By Cindy Dashnaw
June 1, 2022
Both Breanne Burgess and Michelle Chu, the IU School of Medicine’s 2022 Hester Scholarship recipients, want to change the end of the story for patients diagnosed with cancer.
“As soon as a person is told they have cancer, they begin preparing themselves for something awful. I want to be able to say, ‘Give me your tumor, and let me see if there’s something we can do,’” Burgess said.
“Few other diseases have such a long treatment course filled with false hopes and temporary remissions. At the same time, few others have such levels of elation and celebration when it ends well. I want to be part of improving care and treatment so we can see more elation,” echoed Chu.
To get there, Burgess and Chu both enrolled in the IUSM’s MD/PhD program, which gives them the chance to earn the two degrees in up to two years less than earning them separately.
Burgess said that having both degrees give doctors a unique perspective on disease treatment.
“When you’re in clinic, you follow the algorithms and protocols you’re taught until new ones come out. However, being a physician scientist, I can work in clinic while progressing the science that drives those protocols,” she said. “With this program, I can explore a treatment algorithm in the lab, then maybe five years later be following it myself in clinic. I’ll be progressing science and seeing firsthand how it helps patients.”
She’s doing some of that already in the only program of its kind in Indiana: the Precision Genomics Program at Riley at IU Health, which develops personalized treatments for children with aggressive cancer.
“I’m really proud of that work. Through the core, students like me and other cancer researchers can access b sequencing data from a patient’s tumor, elucidate any aberrations, address those aberrations through experiments in lab, and all the while the patient continues to receive care at Riley. It is very translational in that aspect,” she said.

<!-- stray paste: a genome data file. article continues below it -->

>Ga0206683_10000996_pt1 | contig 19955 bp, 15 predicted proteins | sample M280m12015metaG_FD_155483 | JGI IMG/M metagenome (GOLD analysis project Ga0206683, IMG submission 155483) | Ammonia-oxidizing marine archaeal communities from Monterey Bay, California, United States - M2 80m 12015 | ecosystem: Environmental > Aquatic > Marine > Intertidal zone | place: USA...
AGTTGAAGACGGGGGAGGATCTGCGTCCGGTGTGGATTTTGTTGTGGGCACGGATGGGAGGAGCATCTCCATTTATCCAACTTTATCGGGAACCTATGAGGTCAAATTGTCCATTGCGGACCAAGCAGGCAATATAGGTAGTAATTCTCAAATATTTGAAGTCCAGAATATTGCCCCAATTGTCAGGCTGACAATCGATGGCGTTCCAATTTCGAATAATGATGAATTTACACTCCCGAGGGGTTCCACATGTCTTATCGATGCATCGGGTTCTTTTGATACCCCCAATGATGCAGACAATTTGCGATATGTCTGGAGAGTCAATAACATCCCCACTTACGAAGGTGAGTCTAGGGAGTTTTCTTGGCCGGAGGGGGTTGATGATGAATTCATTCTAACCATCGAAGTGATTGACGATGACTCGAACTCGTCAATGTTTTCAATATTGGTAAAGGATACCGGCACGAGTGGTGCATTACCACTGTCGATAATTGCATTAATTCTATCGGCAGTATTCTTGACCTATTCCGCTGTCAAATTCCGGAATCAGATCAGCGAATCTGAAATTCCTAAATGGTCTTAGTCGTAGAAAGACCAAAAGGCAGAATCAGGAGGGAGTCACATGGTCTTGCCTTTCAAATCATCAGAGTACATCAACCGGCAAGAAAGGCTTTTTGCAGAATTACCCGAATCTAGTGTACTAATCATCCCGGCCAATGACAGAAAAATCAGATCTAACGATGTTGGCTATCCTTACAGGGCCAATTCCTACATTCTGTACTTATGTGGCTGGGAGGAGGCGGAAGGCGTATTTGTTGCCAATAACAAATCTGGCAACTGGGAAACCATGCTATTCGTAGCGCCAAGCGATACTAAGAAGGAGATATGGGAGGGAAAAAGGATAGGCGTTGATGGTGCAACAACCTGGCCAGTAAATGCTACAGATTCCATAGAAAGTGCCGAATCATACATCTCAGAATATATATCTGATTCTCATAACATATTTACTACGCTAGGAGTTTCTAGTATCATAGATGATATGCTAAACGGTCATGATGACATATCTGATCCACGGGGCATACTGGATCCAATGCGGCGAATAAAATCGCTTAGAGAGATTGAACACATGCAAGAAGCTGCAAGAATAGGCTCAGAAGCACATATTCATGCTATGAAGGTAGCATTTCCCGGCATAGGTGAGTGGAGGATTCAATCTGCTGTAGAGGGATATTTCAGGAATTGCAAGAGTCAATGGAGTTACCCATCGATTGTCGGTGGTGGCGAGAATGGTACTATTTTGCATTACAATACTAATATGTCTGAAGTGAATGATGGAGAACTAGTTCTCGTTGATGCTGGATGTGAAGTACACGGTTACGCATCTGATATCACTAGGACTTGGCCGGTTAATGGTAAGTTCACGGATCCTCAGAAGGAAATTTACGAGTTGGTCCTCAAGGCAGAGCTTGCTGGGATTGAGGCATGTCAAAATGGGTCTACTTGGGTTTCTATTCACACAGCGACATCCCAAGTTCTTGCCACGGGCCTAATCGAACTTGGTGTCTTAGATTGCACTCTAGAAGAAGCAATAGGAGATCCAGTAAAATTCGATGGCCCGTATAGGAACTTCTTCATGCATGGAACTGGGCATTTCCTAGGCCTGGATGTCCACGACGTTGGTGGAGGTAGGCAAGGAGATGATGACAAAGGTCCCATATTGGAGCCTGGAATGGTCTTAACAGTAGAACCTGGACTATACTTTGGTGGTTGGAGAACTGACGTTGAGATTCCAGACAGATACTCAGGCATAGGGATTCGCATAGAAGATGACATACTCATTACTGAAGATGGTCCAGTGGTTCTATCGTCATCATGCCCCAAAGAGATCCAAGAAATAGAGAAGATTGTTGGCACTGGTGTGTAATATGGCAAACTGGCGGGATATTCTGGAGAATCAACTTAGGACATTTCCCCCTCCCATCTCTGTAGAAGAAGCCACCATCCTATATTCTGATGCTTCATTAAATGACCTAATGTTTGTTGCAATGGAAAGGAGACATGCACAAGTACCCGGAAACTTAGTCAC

Growing up in New Jersey, Burgess became intrigued by the medical care given to her ailing mother and brother but had no way of knowing what being a doctor was like. A love of science drove her in college to major in biochemistry “to get my footing,” she said, and she tacked on two minors to give herself more career options.
Even then, she still wasn’t entirely sure what to do when she graduated. She’d volunteered at hospitals and gained some research experience. A biotech startup in North Carolina’s Research Triangle hired her to head up the microbiology lab.
“I got bored,” Burgess admitted. “I was designing my own protocols and experiments. But in a pharma company, at the end of the day your job is done.”
Wanting more, she joined a pediatric oncology lab to conduct research around rhabdomyosarcoma, the most common type of sarcoma found in children.
“I was happy! I got to shadow my principal investigators, who are experts in their field, and I thought, ‘This is cool!’” she said. “So, I decided to dive in.”
Several universities invited Burgess for medical school interviews. IUSM’s approach stood out, she said.
“In these interviews, you’re grilled about your research, where your interests lie, how much you know about their programs and so on. Some schools just presented themselves like, ‘You need us more than we need you, so prove why we should have you here,’” Burgess said. “IU was more like, ‘Everybody who makes it to an MD/PhD interview is an exceptionally skilled person already. We respect that.’ They were much more welcoming and knew what opportunities they could offer that I would be interested in. I felt valued.”